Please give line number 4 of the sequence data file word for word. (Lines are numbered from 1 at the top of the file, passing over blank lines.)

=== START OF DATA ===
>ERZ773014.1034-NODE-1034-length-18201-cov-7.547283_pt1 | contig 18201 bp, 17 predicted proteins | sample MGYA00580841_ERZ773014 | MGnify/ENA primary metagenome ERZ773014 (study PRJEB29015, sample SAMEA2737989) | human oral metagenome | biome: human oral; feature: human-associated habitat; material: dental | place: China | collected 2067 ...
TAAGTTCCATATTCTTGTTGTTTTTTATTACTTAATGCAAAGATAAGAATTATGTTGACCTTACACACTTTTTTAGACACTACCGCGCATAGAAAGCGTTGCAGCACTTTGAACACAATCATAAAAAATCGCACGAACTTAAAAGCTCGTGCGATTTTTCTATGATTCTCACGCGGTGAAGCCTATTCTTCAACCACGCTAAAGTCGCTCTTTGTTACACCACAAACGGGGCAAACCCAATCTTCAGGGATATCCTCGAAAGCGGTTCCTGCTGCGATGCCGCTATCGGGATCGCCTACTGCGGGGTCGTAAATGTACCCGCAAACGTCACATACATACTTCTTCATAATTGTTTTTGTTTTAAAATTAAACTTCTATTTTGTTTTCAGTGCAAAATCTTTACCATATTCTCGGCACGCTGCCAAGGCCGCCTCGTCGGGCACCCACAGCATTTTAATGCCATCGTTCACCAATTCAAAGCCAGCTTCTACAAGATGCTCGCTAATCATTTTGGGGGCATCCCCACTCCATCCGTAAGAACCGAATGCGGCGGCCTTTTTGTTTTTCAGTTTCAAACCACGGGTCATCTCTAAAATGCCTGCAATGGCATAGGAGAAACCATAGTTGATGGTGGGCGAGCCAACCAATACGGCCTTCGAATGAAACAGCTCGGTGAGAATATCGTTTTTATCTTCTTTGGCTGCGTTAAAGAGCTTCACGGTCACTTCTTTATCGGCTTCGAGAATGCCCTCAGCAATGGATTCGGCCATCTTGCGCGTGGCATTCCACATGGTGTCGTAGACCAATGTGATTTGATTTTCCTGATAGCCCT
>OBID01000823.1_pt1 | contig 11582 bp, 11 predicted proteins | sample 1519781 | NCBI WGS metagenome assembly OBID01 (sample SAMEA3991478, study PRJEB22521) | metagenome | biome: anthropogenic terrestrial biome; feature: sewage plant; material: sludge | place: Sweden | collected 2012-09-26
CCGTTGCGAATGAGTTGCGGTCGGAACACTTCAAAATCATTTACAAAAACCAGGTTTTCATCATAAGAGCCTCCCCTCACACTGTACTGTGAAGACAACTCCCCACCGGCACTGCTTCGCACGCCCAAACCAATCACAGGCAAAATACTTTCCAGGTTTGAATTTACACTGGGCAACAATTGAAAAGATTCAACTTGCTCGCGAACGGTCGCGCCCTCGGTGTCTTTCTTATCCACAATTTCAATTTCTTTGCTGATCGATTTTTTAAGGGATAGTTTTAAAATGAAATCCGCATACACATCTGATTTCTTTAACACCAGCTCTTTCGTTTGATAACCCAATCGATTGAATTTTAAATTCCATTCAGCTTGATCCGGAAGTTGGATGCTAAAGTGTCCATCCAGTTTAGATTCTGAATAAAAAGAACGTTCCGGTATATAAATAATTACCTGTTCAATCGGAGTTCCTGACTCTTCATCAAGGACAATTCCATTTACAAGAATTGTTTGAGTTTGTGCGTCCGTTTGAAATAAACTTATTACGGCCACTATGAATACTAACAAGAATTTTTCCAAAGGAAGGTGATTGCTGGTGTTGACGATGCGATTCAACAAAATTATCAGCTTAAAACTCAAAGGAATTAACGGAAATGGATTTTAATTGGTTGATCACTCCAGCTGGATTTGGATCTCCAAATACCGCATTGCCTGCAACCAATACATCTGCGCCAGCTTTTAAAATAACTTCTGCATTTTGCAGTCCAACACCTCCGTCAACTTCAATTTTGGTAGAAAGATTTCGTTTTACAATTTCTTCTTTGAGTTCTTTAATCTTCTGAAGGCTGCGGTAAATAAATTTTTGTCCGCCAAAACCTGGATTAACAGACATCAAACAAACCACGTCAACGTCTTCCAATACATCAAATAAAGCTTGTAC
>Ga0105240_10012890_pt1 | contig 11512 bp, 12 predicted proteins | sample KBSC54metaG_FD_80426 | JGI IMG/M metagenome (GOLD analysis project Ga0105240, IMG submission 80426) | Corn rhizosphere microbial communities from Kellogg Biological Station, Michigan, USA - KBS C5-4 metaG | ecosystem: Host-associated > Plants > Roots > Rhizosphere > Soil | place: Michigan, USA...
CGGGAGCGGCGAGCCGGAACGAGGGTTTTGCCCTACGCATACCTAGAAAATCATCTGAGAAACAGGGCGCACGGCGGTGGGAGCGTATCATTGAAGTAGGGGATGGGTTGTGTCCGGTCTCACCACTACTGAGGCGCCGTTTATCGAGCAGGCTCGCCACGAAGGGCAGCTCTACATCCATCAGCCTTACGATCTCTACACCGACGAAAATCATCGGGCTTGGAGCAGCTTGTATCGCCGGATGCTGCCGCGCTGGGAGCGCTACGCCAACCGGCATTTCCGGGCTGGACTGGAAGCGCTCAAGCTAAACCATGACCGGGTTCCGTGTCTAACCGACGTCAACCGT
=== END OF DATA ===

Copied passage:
CCGTTGCGAATGAGTTGCGGTCGGAACACTTCAAAATCATTTACAAAAACCAGGTTTTCATCATAAGAGCCTCCCCTCACACTGTACTGTGAAGACAACTCCCCACCGGCACTGCTTCGCACGCCCAAACCAATCACAGGCAAAATACTTTCCAGGTTTGAATTTACACTGGGCAACAATTGAAAAGATTCAACTTGCTCGCGAACGGTCGCGCCCTCGGTGTCTTTCTTATCCACAATTTCAATTTCTTTGCTGATCGATTTTTTAAGGGATAGTTTTAAAATGAAATCCGCATACACATCTGATTTCTTTAACACCAGCTCTTTCGTTTGATAACCCAATCGATTGAATTTTAAATTCCATTCAGCTTGATCCGGAAGTTGGATGCTAAAGTGTCCATCCAGTTTAGATTCTGAATAAAAAGAACGTTCCGGTATATAAATAATTACCTGTTCAATCGGAGTTCCTGACTCTTCATCAAGGACAATTCCATTTACAAGAATTGTTTGAGTTTGTGCGTCCGTTTGAAATAAACTTATTACGGCCACTATGAATACTAACAAGAATTTTTCCAAAGGAAGGTGATTGCTGGTGTTGACGATGCGATTCAACAAAATTATCAGCTTAAAACTCAAAGGAATTAACGGAAATGGATTTTAATTGGTTGATCACTCCAGCTGGATTTGGATCTCCAAATACCGCATTGCCTGCAACCAATACATCTGCGCCAGCTTTTAAAATAACTTCTGCATTTTGCAGTCCAACACCTCCGTCAACTTCAATTTTGGTAGAAAGATTTCGTTTTACAATTTCTTCTTTGAGTTCTTTAATCTTCTGAAGGCTGCGGTAAATAAATTTTTGTCCGCCAAAACCTGGATTAACAGACATCAAACAAACCACGTCAACGTCTTCCAATACATCAAATAAAGCTTGTAC